Some of the neurological and psychiatric complications associated with HIV may be side effects of the medications that control the virus, and not caused by the virus itself, according to a new study from researchers at The Children’s Hospital of Philadelphia and the University of Pennsylvania.
Recent data has shown that AIDS-related mortality declined from 2005 to 2012 for adults and children, adolescent mortality has increased by 50 percent. What is creating such a huge equity gap in treatment for adolescents?
A Children’s Hospital of Philadelphia pediatrician’s research projects span across continents to Botswana, a sub-Saharan African country with a busy clinic for 2,000 HIV-infected children and adolescents who stole her heart.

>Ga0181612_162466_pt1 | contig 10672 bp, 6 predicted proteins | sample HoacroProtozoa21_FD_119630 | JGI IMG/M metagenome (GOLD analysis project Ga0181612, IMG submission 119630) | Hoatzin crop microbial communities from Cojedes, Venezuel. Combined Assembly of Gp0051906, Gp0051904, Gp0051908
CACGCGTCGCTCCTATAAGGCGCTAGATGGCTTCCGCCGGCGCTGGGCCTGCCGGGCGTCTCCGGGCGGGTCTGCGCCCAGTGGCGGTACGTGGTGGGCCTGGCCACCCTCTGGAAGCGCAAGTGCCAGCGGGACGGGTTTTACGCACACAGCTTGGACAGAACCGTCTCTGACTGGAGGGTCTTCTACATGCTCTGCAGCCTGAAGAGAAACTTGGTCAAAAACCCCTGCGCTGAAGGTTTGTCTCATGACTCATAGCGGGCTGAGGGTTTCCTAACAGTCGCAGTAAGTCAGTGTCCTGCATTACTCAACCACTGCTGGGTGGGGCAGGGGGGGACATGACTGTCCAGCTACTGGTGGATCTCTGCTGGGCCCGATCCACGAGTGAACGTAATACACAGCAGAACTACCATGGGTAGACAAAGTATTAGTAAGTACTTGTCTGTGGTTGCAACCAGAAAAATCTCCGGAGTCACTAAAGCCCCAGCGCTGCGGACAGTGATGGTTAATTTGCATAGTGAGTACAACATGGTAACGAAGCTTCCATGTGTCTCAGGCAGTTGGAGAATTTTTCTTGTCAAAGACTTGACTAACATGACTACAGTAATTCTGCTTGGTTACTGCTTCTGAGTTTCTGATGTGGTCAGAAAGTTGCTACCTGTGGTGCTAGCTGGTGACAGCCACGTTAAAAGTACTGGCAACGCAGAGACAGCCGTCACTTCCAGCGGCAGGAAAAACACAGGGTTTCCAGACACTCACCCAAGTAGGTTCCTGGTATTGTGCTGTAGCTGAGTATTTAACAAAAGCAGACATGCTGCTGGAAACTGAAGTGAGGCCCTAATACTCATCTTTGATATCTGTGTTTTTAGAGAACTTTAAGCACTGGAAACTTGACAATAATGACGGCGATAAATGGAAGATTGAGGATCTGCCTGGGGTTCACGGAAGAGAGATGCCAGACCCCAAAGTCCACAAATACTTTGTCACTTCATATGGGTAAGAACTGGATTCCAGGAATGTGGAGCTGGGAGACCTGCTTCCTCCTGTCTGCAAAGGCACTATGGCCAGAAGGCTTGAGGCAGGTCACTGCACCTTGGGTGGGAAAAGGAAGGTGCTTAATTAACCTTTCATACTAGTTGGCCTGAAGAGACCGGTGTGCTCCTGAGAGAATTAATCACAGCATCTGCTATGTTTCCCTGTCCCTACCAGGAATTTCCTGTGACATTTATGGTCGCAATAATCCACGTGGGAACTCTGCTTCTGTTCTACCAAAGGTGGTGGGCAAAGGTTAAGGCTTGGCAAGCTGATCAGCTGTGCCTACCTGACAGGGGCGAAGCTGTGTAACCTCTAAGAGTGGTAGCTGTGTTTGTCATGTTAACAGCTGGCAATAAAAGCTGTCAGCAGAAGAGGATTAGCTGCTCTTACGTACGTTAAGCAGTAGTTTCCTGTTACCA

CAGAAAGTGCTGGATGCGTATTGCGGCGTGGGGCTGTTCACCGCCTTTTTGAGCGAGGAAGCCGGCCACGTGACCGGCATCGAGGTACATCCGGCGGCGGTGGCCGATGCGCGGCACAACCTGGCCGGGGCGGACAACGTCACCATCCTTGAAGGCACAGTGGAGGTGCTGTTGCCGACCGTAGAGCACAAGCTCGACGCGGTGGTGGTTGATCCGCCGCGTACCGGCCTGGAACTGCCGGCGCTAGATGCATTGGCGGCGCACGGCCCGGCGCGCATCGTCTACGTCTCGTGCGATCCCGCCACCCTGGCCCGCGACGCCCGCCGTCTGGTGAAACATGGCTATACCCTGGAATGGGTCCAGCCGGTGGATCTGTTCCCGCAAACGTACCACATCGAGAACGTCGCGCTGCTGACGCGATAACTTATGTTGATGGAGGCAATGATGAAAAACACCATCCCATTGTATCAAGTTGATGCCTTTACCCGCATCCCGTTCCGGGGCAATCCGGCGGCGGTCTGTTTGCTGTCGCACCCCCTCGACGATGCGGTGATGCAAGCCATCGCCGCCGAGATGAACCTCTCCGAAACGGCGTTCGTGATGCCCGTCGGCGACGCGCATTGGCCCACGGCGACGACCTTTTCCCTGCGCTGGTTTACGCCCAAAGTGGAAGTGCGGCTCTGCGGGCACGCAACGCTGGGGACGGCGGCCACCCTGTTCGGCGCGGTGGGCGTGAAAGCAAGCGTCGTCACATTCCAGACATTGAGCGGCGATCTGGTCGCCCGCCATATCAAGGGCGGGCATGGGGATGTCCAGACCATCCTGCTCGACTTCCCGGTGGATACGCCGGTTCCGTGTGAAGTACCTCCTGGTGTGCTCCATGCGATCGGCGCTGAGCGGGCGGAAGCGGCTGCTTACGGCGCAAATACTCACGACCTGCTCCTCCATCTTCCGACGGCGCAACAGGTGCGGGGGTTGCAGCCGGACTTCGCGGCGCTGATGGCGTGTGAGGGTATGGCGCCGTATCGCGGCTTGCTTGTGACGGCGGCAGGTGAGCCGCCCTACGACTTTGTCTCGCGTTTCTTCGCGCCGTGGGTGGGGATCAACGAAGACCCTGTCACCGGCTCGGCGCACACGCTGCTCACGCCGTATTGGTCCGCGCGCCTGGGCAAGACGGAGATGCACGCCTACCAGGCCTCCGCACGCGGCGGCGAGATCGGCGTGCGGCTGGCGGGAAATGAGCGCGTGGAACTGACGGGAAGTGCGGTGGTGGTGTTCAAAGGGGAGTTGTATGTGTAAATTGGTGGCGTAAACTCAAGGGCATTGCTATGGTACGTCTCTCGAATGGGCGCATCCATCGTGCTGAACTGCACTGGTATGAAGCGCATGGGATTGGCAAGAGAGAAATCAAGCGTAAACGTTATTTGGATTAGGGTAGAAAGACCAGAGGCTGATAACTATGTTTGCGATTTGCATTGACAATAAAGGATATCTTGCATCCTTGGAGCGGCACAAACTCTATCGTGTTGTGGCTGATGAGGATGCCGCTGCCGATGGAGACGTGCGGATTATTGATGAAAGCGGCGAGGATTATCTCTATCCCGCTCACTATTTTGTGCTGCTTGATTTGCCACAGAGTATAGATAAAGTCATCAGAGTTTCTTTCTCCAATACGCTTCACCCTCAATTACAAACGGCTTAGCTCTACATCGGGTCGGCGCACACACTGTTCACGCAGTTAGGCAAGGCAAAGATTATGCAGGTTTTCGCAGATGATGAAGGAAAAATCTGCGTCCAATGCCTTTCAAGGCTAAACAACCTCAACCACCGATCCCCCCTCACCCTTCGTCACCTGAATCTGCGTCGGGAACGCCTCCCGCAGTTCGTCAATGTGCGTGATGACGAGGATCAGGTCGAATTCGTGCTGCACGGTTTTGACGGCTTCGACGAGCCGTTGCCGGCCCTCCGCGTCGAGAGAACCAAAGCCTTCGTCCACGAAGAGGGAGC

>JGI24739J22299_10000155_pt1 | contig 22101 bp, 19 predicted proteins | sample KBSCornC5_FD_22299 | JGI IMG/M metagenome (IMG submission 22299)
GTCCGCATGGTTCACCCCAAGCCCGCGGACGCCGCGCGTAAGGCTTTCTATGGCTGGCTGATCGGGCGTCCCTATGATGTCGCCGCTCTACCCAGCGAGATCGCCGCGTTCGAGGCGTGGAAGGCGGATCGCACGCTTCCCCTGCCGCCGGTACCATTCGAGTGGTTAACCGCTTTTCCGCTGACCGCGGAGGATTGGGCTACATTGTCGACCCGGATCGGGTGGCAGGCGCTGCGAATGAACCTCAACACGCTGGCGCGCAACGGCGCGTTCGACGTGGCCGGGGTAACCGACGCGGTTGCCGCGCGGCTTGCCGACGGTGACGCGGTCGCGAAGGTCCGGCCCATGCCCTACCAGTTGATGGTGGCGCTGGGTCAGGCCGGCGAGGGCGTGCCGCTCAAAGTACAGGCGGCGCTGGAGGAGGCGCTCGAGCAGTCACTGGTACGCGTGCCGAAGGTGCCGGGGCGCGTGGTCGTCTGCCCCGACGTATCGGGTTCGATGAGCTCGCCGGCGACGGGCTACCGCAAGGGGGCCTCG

A large-scale study of two first-line treatments for HIV-infected children shows that the less-used regimen is more effective in suppressing the virus, paving the way for changing the standard of care provided to infected children in sub-Saharan Africa, where the virus is most prevalent.
Researchers from The Children's Hospital of Philadelphia and the Perelman School of Medicine at The University of
The Grinspan Lab focuses on oligodendrocytes, cells of the central nervous system that synthesize the myelin sheath required for transmission of nervous impulses. Failure of myelination results in motor and cognitive deficits. The lab’s studies seek to understand the signaling pathways that regulate oligodendrocyte maturation and how they are perturbed in diseases such as multiple sclerosis, HIV, and perinatal white matter injury.